This nation was founded to be unified under the Constitution and the laws of the land, not by our opinions or viewpoints. When the President, Congress, and the Supreme Court rate in the confidence of the citizenry as the least respected institutions of the nation, we are in sad shape. When some of the finest leaders we know refuse to offer themselves for elected office because they do not want to put their families through the nastiness of an election cycle, it is scandalous. We are a people to be unified, but not the same, to live in cohesion as one nation. We are to seek the good of the whole, to bind up wounds, to be reconciled with one another, to make a nation that people around the world, as well as our own citizens, can admire and model and seek for peace and justice and good will.

    In order to do that we cannot insist on sameness, but we must find cohesion. That is a choice – in our families, our neighborhoods, our churches, our businesses, and our government. And it is a choice we make over and over again. Because we are one body, we are all part of it. And each part is vital for the health of the whole. It is not a good thing when we as a people have no contention among us. If we really believe in something, if we are passionate about something, we get loud. In the midst of that loudness, we must listen for our common purpose. We do not find unity by ignoring others or by throwing others out or by leaving ourselves or rejoicing that others have left. We find unity by sitting at the same table, by engaging in respectful conversation, by sharing the same food, recognizing that the Body of Christ has many organs, all of which have unique purposes, and if any are missing, the body is not whole, wholesome, or healthy.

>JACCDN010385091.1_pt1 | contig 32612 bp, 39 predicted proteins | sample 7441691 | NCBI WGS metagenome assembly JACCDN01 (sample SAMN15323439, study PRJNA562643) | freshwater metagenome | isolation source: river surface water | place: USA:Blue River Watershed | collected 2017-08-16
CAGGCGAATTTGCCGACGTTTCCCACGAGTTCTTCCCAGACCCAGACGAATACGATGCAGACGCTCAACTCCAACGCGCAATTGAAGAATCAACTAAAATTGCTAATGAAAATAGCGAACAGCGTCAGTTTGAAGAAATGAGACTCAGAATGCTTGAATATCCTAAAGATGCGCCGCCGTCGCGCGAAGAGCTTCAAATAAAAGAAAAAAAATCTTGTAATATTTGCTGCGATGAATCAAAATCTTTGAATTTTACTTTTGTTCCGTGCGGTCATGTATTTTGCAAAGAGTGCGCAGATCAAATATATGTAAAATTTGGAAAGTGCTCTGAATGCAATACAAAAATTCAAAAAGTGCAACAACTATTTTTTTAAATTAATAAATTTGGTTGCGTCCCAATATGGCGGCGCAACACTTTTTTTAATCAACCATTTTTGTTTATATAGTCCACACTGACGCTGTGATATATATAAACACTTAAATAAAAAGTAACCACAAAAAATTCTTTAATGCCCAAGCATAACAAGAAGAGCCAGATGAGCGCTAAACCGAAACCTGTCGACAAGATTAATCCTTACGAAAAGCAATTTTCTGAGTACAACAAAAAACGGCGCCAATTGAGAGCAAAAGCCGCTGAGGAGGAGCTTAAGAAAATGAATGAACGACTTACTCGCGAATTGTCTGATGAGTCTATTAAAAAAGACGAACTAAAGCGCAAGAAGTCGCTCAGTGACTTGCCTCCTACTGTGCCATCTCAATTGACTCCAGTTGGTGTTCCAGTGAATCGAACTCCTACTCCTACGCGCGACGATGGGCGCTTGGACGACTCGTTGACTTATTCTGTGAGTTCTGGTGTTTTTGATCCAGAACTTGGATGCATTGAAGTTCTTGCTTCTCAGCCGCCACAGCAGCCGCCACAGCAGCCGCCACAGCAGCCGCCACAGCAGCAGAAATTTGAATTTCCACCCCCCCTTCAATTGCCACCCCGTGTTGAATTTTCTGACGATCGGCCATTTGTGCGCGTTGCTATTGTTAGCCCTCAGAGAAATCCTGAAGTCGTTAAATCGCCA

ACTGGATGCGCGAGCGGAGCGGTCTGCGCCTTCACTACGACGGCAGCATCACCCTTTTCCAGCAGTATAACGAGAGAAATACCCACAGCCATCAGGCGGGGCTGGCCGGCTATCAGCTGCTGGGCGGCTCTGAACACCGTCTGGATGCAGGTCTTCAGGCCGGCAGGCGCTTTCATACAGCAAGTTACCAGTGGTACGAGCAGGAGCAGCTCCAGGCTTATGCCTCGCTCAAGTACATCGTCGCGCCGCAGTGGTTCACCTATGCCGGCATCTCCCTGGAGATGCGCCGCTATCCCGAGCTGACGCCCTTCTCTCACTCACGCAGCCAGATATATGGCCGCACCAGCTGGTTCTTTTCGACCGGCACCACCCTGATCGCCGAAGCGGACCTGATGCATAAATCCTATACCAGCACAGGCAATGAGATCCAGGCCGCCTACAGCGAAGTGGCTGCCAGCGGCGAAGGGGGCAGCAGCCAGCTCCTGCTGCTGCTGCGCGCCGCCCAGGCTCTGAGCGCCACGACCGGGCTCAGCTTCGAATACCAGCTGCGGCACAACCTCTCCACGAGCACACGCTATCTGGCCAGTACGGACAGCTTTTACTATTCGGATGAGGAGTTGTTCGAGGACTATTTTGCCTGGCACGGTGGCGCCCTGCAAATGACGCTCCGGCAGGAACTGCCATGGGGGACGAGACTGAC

Christians ask the Holy Spirit to gather us together in unity, not just in families or in church, but in this nation. We find unity best by focusing on Christ alone and trusting Christ’s sovereignty. We find unity best by loving our neighbors even as much as we love ourselves. We seek unity not so we can feel good about each other but to show the power of God in the world, to show the world how we can live together in our differences, to show the world that our differences enhance our unity, not subtract from it, that our differences broaden our horizons and do not limit them. We do that so the world can know God and worship God, may come to know God because of who and how we are – just as Solomon prayed when he dedicated the Temple.

    In the Christian scriptures, we read that people remarked about the early church: “See how they love one another” – I choose to be part of that. See how all these people work together for common purposes – I choose to be part of that. See how all these people are formed in unity by the Holy Spirit and make a complete picture of Body of Christ – I choose to be part of that. I choose to be part of a family, a church, and a nation that always seeks to find unity, not sameness, to build up and establish Kingdom of God on earth.